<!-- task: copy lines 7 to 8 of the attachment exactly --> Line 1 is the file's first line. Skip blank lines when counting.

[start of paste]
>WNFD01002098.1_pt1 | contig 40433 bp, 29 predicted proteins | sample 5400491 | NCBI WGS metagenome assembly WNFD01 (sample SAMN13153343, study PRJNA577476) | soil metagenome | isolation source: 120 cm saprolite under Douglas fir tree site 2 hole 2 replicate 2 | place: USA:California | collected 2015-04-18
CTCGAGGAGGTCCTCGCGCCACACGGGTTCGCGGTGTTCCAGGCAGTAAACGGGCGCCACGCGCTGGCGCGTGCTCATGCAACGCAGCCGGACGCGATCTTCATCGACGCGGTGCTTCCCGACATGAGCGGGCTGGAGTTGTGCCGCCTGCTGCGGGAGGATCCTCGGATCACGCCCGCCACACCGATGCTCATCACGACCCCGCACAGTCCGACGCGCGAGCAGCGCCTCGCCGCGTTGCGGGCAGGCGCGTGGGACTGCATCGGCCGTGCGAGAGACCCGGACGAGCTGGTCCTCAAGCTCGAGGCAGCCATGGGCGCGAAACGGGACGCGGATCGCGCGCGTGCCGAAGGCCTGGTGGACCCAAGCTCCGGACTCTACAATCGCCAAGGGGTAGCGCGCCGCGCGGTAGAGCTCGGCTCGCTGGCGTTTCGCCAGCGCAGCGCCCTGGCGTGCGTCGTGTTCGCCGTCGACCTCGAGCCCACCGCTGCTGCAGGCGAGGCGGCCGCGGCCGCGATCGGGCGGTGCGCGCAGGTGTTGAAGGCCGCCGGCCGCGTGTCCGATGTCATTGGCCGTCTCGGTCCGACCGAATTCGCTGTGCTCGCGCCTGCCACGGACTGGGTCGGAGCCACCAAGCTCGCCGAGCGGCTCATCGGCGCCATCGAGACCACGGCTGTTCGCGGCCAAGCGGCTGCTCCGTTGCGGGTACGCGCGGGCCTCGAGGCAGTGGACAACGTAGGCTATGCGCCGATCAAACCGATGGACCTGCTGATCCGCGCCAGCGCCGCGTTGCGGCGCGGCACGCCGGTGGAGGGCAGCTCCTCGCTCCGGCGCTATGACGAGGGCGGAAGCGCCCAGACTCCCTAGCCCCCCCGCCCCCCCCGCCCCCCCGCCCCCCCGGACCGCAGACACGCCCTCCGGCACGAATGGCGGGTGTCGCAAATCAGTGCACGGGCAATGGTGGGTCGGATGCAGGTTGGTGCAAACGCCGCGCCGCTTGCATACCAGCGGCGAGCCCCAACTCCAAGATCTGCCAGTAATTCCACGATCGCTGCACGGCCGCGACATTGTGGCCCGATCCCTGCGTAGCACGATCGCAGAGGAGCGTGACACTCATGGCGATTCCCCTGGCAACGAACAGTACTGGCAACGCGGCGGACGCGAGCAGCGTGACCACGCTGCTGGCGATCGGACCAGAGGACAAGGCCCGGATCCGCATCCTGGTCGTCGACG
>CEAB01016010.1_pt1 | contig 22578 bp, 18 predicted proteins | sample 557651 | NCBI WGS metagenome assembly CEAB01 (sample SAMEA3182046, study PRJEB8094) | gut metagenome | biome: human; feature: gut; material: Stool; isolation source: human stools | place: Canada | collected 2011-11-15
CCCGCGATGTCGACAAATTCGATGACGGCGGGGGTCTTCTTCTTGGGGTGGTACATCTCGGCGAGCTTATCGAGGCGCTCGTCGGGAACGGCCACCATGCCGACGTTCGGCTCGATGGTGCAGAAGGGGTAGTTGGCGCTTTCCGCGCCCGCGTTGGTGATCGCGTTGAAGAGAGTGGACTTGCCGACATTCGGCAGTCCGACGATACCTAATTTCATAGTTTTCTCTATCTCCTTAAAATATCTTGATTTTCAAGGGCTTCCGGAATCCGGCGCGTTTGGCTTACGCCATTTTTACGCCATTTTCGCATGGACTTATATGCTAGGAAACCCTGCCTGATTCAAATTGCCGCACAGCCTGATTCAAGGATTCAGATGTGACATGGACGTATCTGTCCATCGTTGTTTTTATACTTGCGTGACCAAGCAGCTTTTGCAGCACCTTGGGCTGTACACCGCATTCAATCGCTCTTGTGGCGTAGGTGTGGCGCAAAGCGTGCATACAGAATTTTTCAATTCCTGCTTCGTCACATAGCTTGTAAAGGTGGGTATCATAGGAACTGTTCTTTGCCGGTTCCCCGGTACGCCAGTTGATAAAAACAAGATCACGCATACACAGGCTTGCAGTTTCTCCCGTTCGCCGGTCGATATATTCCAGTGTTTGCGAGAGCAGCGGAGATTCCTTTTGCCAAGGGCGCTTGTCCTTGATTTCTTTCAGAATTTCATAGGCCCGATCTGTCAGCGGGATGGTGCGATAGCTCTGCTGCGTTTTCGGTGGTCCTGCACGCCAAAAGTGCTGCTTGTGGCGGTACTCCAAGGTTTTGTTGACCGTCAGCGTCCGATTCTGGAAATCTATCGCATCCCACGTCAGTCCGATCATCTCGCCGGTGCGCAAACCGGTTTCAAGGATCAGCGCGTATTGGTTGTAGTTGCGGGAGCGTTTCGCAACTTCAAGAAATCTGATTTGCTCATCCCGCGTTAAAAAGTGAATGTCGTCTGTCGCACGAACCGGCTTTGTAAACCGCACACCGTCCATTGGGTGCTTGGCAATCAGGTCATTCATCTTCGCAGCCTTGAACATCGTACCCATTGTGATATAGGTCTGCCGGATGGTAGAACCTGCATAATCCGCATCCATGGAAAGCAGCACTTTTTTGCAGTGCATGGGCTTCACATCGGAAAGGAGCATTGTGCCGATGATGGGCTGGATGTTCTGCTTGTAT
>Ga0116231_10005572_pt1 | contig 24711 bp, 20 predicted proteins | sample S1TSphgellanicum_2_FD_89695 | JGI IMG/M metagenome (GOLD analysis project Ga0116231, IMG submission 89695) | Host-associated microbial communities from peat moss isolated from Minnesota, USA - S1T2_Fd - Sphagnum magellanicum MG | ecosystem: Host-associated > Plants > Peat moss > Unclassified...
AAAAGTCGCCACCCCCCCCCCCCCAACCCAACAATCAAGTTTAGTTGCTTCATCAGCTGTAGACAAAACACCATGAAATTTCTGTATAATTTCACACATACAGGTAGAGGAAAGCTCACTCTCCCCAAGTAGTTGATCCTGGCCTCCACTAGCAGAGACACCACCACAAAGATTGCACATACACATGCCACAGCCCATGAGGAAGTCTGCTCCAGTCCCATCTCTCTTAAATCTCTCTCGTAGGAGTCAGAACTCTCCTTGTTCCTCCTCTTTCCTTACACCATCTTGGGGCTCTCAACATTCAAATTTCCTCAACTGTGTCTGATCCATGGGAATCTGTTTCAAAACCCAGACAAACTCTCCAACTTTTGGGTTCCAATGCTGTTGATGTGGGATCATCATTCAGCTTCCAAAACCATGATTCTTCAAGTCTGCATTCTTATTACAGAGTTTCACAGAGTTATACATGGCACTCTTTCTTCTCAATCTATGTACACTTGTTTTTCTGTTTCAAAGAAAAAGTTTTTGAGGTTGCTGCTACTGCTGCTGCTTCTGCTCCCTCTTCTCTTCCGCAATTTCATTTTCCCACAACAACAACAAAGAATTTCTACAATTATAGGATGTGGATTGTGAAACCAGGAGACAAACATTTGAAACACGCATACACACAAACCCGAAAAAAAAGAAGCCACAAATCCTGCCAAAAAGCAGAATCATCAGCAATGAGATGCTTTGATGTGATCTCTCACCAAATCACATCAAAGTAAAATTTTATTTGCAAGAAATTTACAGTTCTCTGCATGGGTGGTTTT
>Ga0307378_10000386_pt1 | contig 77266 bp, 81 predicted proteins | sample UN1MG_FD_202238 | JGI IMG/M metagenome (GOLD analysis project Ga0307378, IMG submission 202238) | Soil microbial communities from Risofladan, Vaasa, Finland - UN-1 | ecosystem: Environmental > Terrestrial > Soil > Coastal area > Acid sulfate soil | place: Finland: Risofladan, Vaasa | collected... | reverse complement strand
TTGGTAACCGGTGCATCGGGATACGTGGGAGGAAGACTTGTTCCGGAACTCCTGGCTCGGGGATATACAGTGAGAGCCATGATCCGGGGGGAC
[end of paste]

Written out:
>Ga0307378_10000386_pt1 | contig 77266 bp, 81 predicted proteins | sample UN1MG_FD_202238 | JGI IMG/M metagenome (GOLD analysis project Ga0307378, IMG submission 202238) | Soil microbial communities from Risofladan, Vaasa, Finland - UN-1 | ecosystem: Environmental > Terrestrial > Soil > Coastal area > Acid sulfate soil | place: Finland: Risofladan, Vaasa | collected... | reverse complement strand
TTGGTAACCGGTGCATCGGGATACGTGGGAGGAAGACTTGTTCCGGAACTCCTGGCTCGGGGATATACAGTGAGAGCCATGATCCGGGGGGAC